Employment: Job market participation is lowest in the world By Abigail Fielding-Smith (Financial Times – May 15, 2012 3:50 pm)

Riham, a young Palestinian entrepreneur, discovered after graduating that, in common with many other Arab women, her education did not match the needs of the labour market.
Now, after receiving training from Education for Employment (EFE), a network of non-profit organisations in the Middle East and north Africa (Mena), Riham is setting up her own company, but her success story is far from typical.

Only 25 per cent of working-age women in Mena are estimated to be participants in the labour market – either employed or looking for work.
And although the region has made significant strides in female literacy and education (school enrolment rates are now almost equal between the sexes), its women’s labour market participation rates are the lowest in the world.

According to Tara Vishwanath, lead economist in the World Bank’s Mena poverty reduction group and lead author of a forthcoming report on women’s economic opportunities, this cannot be explained away as a lifestyle choice.
“When women are looking for a job, it takes them much longer than men,” she says.
“The most overwhelming reason is not that they choose not to work, but the constraints they face in the labour market limit their opportunities.”

The same patterns of economic exclusion apply as much in conservative, Saudi Arabia, as they do in supposedly cosmopolitan Lebanon and legally liberal Tunisia.
The reasons for the so-called “Mena paradox” are complex but are thought to boil down to the way the limitations of the labour market interact with social and cultural norms.
“You have states and communities that are incredibly patriarchal,” says Lina Abou Habib, the director of CRTD-A, a Lebanon-based NGO campaigning for social justice and gender equality.

“You merge this with economic policies that do not produce jobs, where women’s unpaid work is not recognised as work, then, as a result, you automatically get the lowest participation of women in the formal economy and in the job market.”
Partly because of the lack of opportunities in the private sector, and partly because its practices are seen as more family-friendly, the public sector has been a big employer of women in Arab countries. In Egypt, it provides 56 per cent of jobs for urban women.
However, with countries trying to rein in public sector spending, this is not a sustainable pathway for women’s economic integration in the long term.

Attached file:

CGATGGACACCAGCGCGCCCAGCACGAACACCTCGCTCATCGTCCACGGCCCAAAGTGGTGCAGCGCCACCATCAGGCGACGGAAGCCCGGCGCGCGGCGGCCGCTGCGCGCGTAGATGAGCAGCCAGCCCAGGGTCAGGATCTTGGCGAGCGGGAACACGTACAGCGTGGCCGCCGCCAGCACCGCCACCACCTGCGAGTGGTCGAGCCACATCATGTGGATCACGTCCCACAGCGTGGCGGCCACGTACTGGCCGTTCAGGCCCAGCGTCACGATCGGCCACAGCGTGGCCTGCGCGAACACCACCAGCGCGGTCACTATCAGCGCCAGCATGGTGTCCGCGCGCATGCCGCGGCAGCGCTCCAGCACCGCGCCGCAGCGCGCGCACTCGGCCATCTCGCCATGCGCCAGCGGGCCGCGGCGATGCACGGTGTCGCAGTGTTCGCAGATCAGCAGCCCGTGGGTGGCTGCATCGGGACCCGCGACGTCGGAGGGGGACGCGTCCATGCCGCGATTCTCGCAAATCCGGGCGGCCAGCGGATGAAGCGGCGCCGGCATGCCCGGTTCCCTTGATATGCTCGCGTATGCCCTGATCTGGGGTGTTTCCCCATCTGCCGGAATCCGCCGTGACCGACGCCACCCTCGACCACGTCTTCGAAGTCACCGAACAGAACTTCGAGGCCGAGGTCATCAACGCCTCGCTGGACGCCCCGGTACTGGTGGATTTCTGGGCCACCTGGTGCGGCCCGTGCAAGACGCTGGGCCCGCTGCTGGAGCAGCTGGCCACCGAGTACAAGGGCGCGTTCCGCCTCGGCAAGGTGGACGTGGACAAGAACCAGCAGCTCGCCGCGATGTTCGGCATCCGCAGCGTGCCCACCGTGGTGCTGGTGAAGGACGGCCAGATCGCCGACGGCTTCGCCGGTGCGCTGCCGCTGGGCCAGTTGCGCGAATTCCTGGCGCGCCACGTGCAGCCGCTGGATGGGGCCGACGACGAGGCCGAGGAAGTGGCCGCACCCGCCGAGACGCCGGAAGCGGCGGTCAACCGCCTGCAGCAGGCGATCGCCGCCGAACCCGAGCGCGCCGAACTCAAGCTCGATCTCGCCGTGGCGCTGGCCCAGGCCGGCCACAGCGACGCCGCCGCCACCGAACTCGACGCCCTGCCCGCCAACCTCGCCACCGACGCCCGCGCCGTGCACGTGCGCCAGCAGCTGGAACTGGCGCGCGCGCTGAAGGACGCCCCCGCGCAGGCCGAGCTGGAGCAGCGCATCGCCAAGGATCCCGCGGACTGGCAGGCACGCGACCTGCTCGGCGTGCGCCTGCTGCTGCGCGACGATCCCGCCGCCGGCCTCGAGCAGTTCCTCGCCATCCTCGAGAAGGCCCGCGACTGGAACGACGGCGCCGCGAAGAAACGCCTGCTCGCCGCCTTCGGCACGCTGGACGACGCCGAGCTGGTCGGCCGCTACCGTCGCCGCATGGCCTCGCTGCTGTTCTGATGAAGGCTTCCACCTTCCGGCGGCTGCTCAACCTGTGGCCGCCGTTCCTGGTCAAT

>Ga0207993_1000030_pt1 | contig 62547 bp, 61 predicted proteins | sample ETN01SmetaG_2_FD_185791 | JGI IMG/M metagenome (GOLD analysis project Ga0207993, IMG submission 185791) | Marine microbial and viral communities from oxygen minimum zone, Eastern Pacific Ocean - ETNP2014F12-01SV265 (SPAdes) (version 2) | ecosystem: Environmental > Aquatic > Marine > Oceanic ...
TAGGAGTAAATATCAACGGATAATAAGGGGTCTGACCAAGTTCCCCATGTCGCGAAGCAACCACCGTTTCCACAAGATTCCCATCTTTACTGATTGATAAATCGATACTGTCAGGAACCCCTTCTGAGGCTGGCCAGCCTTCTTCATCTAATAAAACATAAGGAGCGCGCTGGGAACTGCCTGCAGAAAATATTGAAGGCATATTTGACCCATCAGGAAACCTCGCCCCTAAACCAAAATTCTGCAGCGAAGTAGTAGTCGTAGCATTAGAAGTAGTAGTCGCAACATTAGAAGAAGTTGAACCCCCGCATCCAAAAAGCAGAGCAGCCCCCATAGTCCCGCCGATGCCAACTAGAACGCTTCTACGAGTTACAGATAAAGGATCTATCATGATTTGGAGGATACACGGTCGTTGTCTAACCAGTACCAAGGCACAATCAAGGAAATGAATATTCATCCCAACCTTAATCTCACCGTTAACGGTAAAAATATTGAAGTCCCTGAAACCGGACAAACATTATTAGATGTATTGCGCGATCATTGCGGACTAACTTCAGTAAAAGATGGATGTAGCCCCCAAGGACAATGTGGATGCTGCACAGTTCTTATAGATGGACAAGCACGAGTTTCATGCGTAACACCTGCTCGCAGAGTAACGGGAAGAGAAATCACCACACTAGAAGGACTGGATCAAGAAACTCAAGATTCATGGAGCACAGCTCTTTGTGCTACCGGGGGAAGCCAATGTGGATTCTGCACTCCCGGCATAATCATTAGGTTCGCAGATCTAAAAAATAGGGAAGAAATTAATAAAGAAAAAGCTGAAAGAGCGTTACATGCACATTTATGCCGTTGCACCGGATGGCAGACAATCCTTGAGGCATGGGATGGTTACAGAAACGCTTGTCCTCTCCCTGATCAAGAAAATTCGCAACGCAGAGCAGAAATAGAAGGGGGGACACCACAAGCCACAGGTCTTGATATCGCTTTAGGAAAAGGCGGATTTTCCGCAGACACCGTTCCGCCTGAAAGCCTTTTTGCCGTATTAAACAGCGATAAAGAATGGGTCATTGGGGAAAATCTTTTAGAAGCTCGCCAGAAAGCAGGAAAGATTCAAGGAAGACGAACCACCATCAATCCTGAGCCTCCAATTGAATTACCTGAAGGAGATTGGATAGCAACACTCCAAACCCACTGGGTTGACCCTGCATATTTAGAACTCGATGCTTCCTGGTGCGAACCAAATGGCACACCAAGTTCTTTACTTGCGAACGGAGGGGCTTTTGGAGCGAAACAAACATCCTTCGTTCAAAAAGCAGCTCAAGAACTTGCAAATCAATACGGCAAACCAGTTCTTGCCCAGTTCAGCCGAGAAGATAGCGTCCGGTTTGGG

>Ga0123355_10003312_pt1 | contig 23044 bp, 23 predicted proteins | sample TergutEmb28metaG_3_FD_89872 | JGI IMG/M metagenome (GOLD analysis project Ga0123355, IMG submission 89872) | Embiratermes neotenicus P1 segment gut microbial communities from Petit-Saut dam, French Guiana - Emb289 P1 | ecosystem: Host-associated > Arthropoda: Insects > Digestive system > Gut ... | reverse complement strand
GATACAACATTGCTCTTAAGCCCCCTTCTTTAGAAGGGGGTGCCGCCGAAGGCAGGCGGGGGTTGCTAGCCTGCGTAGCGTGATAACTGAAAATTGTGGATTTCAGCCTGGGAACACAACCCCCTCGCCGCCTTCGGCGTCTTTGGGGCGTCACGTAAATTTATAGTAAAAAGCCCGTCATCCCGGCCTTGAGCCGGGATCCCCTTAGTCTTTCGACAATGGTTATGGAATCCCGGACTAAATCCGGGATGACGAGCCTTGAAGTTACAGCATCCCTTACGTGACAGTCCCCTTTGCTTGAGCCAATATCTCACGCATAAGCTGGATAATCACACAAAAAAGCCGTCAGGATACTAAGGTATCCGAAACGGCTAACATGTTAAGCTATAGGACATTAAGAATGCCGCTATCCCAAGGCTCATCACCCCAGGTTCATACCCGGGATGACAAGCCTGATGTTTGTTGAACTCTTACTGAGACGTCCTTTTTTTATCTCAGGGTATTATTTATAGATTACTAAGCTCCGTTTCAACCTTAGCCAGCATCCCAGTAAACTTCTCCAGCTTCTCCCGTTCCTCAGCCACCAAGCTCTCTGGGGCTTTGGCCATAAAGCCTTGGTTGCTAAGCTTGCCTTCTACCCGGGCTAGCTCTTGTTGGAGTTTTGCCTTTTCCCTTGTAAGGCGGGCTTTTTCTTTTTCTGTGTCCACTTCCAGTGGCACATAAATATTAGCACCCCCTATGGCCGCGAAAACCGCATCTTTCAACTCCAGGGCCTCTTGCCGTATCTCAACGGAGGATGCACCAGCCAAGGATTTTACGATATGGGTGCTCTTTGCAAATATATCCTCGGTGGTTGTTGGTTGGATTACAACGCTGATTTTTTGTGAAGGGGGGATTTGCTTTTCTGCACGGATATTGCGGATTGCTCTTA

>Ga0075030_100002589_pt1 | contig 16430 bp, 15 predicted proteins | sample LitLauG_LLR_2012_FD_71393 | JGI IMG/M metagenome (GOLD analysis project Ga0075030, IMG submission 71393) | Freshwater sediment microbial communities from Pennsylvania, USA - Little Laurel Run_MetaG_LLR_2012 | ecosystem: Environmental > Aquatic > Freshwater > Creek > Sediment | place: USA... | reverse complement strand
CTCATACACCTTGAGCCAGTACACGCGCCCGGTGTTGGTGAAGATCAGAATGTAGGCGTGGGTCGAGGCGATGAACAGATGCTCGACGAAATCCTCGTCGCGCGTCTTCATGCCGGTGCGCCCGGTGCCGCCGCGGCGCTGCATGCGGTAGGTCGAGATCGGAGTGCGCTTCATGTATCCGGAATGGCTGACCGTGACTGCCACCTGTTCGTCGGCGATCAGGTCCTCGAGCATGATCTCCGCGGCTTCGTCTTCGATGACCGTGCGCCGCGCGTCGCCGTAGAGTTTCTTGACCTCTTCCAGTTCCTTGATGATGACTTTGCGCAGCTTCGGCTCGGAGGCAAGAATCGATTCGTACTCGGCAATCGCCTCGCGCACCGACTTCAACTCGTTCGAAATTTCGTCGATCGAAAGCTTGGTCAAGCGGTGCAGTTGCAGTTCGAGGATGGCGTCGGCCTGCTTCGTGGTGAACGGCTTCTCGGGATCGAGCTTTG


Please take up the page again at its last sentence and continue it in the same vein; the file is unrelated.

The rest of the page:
Moreover, say analysts, over-reliance on the public sector has encouraged a mismatch to develop between skills and the labour market, with many women graduating from humanities programmes that are of limited use outside the public sector.
The private sector job growth rate in the region also struggles to match the flood of new labour market entrants, and women are hampered in competing for these jobs due to social and cultural factors.

“It’s about more than training and skills – it’s also about access to social capital and networks,” says Jasmine Nahhas di Florio, vice-president for strategy and partnerships at EFE, which works with employers to provide training to get young people into work.
“That is what vulnerable young people in general are missing, and women in particular, because they’re not congregating in the cafés.”

As well as difficulty gaining access to private sector jobs, women can view them as “unsafe”, says Ms Vishwanath.

Some businesses require women to work later at night than it is socially acceptable for them to be travelling, or, in the case of small companies where the other employees are male, are seen as exposing themselves to sexual harassment.

Women’s participation in the formal labour markets of the Arab world is a misleading indicator of their economic activity, however.

“Women do work, but they work in sectors that are not regulated,” says Ms Abou Habib. “They work in sectors where they are invisible.”

The exact size of the Arab world’s informal economy is hard to gauge, but it is thought to account for a large slice of overall employment, particularly among women.

In Yemen for example, the UN Development Programme’s Abdo Seif estimates that 80 per cent of the agricultural labour on smallholdings is conducted by unsalaried women working on behalf of their families.

Strengthening the rights of women in the informal economy would be one way to improve their economic empowerment, analysts say. There is also a need to give women better access to credit to try to boost entrepreneurialism.

But improving structural conditions to make existing employment opportunities more attractive to women is also seen as vital, whether it is creating safe, affordable public transport or reforming workplace regulations.

Ms Di Florio of EFE says: “We have started a labour rights programme specifically for the needs of women, because employers were making them work overtime, and that particularly affects women,” says , which aims to place as many women as men on its training schemes. “Being out for too long and coming back late is not socially acceptable.”

In spite of the obstacles, there are grounds for optimism, experts say.
Although the turmoil that has wracked the region for the past year has contracted economic opportunities, some hope that the political awakening experienced by women during the Arab spring will provide the impetus to drive change.

“We’re still seeing a lot of things forming,” says the World Bank’s Ms Vishwanath.
“There are tremendous opportunities, as well as risks.”

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